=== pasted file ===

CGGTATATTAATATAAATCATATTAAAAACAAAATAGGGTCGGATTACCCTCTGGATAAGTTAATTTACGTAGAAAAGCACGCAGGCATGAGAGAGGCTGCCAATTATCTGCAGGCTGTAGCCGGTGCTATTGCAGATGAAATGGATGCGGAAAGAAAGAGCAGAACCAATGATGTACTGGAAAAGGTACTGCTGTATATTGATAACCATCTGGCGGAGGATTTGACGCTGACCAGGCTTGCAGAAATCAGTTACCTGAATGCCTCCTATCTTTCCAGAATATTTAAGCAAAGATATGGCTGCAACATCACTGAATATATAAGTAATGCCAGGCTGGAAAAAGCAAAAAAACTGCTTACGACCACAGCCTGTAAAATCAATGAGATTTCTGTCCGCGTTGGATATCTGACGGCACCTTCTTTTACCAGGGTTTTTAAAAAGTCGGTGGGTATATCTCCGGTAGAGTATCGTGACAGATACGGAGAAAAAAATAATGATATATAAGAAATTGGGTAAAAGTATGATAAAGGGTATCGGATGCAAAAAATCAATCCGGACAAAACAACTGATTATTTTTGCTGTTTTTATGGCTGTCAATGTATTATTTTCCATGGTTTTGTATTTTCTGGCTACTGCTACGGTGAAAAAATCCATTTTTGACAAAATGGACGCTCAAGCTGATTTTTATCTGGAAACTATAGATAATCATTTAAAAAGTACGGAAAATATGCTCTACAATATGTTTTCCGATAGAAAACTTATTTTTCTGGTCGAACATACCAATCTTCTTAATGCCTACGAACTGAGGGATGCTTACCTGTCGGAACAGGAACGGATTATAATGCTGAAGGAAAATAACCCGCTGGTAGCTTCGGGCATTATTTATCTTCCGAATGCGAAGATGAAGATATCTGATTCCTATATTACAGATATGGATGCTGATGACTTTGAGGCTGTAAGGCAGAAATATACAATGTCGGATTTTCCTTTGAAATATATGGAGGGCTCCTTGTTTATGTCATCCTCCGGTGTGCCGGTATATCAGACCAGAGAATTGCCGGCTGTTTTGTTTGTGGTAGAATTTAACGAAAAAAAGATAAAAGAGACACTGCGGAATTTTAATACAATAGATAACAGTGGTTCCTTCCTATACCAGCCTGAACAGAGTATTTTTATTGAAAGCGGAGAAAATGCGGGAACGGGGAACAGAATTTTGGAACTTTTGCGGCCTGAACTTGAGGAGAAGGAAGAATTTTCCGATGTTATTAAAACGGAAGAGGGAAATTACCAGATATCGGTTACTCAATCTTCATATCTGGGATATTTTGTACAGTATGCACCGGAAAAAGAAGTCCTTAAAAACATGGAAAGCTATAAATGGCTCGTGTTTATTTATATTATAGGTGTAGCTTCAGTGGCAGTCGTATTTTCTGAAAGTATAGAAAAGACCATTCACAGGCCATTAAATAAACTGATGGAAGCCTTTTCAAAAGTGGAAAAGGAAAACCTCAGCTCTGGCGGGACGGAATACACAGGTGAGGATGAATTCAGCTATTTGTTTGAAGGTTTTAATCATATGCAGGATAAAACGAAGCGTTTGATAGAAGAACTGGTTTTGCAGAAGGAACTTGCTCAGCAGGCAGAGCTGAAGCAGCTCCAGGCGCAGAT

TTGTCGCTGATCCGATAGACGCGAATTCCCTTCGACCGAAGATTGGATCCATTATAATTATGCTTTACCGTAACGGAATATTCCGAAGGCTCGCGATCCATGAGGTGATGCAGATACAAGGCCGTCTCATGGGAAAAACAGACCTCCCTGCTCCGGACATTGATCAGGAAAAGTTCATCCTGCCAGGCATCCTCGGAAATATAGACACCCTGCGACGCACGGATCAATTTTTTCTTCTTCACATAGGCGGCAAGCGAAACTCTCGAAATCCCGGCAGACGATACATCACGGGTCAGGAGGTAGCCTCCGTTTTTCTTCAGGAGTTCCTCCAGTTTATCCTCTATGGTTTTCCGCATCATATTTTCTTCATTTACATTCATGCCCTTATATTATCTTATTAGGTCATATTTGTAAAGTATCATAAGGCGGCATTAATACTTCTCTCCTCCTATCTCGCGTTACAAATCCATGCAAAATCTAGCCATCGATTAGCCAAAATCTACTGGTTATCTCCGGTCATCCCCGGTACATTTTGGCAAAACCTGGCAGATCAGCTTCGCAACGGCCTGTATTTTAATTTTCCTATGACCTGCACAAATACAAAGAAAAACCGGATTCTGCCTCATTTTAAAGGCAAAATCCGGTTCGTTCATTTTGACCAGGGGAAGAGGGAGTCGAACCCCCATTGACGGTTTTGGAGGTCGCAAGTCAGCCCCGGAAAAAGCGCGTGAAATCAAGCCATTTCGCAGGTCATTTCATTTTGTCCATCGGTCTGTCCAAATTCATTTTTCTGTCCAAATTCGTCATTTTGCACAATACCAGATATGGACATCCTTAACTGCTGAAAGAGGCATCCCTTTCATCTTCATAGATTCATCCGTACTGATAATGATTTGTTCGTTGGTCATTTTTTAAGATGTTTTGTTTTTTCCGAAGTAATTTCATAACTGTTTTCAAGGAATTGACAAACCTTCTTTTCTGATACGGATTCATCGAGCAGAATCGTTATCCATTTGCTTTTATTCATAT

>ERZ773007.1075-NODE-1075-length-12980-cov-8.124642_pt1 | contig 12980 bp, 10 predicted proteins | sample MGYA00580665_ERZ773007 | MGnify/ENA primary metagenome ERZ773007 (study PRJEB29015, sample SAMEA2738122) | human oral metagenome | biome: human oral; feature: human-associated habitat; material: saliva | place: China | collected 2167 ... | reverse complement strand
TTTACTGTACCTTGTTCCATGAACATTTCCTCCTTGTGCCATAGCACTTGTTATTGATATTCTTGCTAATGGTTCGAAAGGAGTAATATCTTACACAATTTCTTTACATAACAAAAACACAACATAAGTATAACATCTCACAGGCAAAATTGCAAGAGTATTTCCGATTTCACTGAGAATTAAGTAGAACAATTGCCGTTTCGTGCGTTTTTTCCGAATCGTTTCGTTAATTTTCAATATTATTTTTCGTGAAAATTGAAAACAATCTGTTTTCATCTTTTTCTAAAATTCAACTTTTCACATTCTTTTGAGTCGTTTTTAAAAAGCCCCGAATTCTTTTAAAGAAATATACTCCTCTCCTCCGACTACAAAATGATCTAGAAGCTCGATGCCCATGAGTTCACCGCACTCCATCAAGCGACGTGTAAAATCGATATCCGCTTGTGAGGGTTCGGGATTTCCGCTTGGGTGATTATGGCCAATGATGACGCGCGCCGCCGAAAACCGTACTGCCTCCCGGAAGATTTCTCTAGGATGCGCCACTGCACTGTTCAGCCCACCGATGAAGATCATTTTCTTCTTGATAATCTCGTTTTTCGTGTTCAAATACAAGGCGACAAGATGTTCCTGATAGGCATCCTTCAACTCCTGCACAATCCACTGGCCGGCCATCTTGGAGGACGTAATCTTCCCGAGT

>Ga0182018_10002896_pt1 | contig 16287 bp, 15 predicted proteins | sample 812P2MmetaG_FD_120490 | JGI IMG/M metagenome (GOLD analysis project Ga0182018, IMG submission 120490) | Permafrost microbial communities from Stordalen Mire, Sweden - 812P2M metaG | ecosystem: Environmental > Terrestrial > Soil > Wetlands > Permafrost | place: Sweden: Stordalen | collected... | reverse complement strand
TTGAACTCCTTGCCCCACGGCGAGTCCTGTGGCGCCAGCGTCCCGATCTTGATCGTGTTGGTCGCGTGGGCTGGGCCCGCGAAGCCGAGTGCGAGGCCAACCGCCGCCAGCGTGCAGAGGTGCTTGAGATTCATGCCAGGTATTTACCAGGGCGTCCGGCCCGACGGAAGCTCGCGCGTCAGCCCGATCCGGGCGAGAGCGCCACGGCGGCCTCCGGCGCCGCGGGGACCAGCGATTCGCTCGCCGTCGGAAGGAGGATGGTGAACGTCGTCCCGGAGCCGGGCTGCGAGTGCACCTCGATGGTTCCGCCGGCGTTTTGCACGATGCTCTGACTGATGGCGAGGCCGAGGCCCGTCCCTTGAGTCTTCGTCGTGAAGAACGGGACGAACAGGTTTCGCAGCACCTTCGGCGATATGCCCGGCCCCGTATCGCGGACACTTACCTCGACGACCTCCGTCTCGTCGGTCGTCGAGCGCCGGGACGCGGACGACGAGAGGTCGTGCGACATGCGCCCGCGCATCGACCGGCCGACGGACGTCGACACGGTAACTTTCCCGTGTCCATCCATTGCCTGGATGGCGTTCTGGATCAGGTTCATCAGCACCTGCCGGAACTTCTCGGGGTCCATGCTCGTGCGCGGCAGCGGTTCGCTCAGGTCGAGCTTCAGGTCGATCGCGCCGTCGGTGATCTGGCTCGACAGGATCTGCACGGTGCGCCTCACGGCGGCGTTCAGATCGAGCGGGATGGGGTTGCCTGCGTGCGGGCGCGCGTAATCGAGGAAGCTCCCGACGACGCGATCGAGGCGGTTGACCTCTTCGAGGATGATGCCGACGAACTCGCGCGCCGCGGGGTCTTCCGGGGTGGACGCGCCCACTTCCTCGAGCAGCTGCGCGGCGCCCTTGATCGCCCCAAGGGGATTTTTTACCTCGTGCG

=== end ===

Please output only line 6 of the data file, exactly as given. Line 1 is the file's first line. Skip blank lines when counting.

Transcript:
TTGAACTCCTTGCCCCACGGCGAGTCCTGTGGCGCCAGCGTCCCGATCTTGATCGTGTTGGTCGCGTGGGCTGGGCCCGCGAAGCCGAGTGCGAGGCCAACCGCCGCCAGCGTGCAGAGGTGCTTGAGATTCATGCCAGGTATTTACCAGGGCGTCCGGCCCGACGGAAGCTCGCGCGTCAGCCCGATCCGGGCGAGAGCGCCACGGCGGCCTCCGGCGCCGCGGGGACCAGCGATTCGCTCGCCGTCGGAAGGAGGATGGTGAACGTCGTCCCGGAGCCGGGCTGCGAGTGCACCTCGATGGTTCCGCCGGCGTTTTGCACGATGCTCTGACTGATGGCGAGGCCGAGGCCCGTCCCTTGAGTCTTCGTCGTGAAGAACGGGACGAACAGGTTTCGCAGCACCTTCGGCGATATGCCCGGCCCCGTATCGCGGACACTTACCTCGACGACCTCCGTCTCGTCGGTCGTCGAGCGCCGGGACGCGGACGACGAGAGGTCGTGCGACATGCGCCCGCGCATCGACCGGCCGACGGACGTCGACACGGTAACTTTCCCGTGTCCATCCATTGCCTGGATGGCGTTCTGGATCAGGTTCATCAGCACCTGCCGGAACTTCTCGGGGTCCATGCTCGTGCGCGGCAGCGGTTCGCTCAGGTCGAGCTTCAGGTCGATCGCGCCGTCGGTGATCTGGCTCGACAGGATCTGCACGGTGCGCCTCACGGCGGCGTTCAGATCGAGCGGGATGGGGTTGCCTGCGTGCGGGCGCGCGTAATCGAGGAAGCTCCCGACGACGCGATCGAGGCGGTTGACCTCTTCGAGGATGATGCCGACGAACTCGCGCGCCGCGGGGTCTTCCGGGGTGGACGCGCCCACTTCCTCGAGCAGCTGCGCGGCGCCCTTGATCGCCCCAAGGGGATTTTTTACCTCGTGCG